publish a race equality scheme and to comply with the employment duties.
– Race equality schemes are required to state which functions
and policies are considered relevant to the general duty, how new policies will
be assessed and consulted upon, how monitoring of the impact of policies will
take place; how the results of monitoring and assessment will be published; and
how training will be implemented.
– The main employment duties are to monitor by racial group and
publish staff numbers, job applications and training and promotion applications
and (where the body has 150 or more full-time staff) the number of staff from
each group who receive training, who benefit or suffer as a result of
performance assessment procedures, who are involved in grievance procedures,
who are the subject of disciplinary procedures or who cease employment.
The European Race Directive
European Directive on Equal Treatment
between Persons Irrespective of Racial or Ethnic Origin 2000 prohibits
discrimination within the European Union on the grounds of race and ethnic
It must be implemented by the UK and other member states no
later than 19 July 2003. Unlike the Race Relations (Amendment) Act 2000 it will
apply (once implemented) to both the public and private sector. Also, unlike
that Act, it goes back to the basics of what constitutes race discrimination.
Direct discrimination is defined as "where one person is
treated less favourably than another is, has been or would be treated in a
comparable situation on grounds of racial or ethnic origin". This is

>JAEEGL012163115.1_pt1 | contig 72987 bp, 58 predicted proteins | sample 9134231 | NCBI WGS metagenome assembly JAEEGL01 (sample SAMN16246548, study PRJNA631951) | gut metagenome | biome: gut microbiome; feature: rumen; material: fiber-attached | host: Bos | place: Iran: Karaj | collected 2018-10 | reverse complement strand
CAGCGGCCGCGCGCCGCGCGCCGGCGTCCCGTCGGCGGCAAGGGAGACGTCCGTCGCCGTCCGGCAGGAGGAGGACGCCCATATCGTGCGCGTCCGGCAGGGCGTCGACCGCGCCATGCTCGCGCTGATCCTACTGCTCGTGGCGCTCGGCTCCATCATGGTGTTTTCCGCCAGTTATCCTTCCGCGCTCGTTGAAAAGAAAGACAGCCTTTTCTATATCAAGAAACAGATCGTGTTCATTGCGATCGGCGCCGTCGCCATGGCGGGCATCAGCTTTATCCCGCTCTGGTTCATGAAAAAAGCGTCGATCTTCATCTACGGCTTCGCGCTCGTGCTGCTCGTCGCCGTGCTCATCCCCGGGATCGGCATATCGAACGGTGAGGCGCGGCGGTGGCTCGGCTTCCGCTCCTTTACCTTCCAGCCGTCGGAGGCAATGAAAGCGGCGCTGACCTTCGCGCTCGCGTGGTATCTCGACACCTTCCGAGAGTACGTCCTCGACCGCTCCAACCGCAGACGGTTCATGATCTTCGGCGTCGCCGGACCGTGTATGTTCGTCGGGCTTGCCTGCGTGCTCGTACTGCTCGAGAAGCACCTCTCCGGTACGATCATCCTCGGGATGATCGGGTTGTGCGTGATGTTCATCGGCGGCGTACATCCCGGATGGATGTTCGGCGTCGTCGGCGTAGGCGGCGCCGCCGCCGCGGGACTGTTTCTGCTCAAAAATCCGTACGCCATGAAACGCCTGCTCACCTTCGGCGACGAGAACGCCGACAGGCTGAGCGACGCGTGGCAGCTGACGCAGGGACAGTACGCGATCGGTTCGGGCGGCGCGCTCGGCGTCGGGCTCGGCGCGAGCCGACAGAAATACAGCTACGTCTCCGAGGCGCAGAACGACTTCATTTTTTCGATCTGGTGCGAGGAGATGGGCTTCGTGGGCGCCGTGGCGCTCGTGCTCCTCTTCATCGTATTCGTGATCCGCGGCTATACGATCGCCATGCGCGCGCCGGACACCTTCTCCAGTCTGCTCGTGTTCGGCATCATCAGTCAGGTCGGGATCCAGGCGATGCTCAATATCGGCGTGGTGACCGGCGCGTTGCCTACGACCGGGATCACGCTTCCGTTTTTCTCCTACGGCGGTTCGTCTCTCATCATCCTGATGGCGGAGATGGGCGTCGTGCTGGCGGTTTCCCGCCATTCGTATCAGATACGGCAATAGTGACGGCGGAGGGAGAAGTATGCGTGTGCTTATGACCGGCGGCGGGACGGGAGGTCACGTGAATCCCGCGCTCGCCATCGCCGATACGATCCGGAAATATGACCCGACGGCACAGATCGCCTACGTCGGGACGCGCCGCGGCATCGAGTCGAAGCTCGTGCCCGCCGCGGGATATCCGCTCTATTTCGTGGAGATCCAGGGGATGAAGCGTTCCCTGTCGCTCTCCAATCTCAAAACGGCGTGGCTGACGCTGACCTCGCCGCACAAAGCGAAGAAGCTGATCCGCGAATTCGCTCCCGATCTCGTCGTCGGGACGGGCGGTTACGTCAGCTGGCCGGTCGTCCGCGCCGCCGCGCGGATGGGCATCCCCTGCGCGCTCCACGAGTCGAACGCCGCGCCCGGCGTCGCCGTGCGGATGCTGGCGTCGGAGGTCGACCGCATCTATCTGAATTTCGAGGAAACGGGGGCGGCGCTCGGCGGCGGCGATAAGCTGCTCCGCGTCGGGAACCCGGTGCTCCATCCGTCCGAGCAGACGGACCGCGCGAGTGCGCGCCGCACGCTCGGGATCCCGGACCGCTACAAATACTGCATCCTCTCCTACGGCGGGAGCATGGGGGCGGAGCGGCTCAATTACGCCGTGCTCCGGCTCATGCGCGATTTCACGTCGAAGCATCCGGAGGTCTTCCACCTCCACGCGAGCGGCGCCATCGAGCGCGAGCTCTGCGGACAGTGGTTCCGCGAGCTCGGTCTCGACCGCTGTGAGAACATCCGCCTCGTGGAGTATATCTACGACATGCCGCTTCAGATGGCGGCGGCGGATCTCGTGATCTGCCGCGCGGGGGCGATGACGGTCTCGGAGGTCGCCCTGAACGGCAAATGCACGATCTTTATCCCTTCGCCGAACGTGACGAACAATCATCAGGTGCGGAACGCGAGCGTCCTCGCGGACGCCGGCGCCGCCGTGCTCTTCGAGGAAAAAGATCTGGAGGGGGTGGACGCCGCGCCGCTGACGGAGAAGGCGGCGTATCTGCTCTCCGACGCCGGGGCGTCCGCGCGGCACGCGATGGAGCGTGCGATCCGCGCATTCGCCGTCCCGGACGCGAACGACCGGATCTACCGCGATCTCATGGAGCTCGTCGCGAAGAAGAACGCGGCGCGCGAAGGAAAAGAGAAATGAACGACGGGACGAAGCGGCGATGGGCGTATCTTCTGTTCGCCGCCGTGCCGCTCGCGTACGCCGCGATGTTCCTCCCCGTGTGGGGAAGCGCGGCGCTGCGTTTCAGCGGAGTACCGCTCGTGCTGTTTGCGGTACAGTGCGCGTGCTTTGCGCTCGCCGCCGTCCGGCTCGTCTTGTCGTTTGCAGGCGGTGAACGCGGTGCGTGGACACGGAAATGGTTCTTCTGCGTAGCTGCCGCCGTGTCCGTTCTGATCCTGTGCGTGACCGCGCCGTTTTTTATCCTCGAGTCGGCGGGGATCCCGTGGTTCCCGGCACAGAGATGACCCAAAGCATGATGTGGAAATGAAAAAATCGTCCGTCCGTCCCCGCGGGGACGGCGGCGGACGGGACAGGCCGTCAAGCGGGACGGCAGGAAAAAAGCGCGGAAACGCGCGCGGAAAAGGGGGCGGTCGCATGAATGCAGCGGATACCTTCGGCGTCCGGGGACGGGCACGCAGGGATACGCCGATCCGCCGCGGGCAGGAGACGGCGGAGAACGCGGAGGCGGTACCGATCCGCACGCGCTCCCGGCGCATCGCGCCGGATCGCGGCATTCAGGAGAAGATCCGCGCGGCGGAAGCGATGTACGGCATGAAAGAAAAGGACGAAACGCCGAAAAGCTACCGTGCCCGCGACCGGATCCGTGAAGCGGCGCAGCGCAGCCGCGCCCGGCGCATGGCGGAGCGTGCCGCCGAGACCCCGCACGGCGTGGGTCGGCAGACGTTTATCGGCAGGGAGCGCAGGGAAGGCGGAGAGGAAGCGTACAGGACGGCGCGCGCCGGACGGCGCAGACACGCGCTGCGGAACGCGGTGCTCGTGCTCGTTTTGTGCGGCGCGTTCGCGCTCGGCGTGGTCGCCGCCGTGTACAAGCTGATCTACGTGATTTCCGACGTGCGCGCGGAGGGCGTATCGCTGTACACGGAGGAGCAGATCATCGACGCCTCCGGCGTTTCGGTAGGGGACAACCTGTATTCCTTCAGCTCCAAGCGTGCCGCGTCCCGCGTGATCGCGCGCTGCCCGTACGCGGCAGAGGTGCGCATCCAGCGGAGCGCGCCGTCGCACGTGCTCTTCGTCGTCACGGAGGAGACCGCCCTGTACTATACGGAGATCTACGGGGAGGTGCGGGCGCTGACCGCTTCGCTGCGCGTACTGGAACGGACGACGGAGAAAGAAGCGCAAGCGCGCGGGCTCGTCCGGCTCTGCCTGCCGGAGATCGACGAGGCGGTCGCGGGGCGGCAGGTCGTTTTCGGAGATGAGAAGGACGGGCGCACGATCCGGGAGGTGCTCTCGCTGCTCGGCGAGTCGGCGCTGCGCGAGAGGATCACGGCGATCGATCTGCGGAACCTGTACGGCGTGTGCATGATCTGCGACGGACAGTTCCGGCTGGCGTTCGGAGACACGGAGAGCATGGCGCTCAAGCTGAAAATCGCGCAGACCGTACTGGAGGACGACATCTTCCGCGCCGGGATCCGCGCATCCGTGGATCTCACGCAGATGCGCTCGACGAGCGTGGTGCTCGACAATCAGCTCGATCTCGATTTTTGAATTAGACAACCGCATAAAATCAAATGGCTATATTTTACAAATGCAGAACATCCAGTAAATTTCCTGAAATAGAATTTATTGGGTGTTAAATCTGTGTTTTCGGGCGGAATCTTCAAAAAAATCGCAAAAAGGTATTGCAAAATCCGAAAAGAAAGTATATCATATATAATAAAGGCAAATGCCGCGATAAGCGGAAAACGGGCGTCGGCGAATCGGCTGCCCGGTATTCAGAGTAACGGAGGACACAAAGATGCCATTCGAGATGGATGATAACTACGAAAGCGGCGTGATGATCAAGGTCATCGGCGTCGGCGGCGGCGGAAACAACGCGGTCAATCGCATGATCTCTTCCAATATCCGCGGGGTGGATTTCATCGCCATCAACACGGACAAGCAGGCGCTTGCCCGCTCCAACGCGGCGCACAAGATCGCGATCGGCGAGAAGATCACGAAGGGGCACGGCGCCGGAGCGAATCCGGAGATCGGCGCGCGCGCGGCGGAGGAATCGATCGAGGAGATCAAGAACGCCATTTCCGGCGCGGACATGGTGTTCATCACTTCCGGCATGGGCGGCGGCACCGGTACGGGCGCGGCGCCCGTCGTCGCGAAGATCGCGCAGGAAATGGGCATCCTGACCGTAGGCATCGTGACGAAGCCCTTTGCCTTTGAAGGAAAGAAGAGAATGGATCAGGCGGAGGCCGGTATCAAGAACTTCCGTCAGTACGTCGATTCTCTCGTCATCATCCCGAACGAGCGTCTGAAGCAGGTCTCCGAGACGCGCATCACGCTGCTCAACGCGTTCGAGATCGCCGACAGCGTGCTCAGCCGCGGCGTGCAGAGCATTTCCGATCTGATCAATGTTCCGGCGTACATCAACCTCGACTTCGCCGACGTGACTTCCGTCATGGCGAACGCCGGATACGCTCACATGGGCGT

similar to the existing definition in UK legislation.
Indirect discrimination is defined as "where an apparently
neutral provision, criterion or practice would put persons of a racial or
ethnic origin at a particular disadvantage compared with other persons, unless
that provision, criterion or practice is objectively justified by a legitimate
aim and the means of achieving that aim are appropriate and necessary".
This definition is broader than existing UK legislation, which refers to a
"requirement or condition".
Harassment is defined as "unwanted conduct related to racial
or ethnic origin… with a purpose or effect of violating the dignity of a person
and of creating an intimidating, hostile, degrading, humiliating or offensive
The broadening of the definition of indirect discrimination
emphasises the need for proactive monitoring of equal opportunities. In
anticipation of the implementation of the directive next year, HR teams in the
private sector should consider implementing similar proactive race policies to
those imposed on public bodies.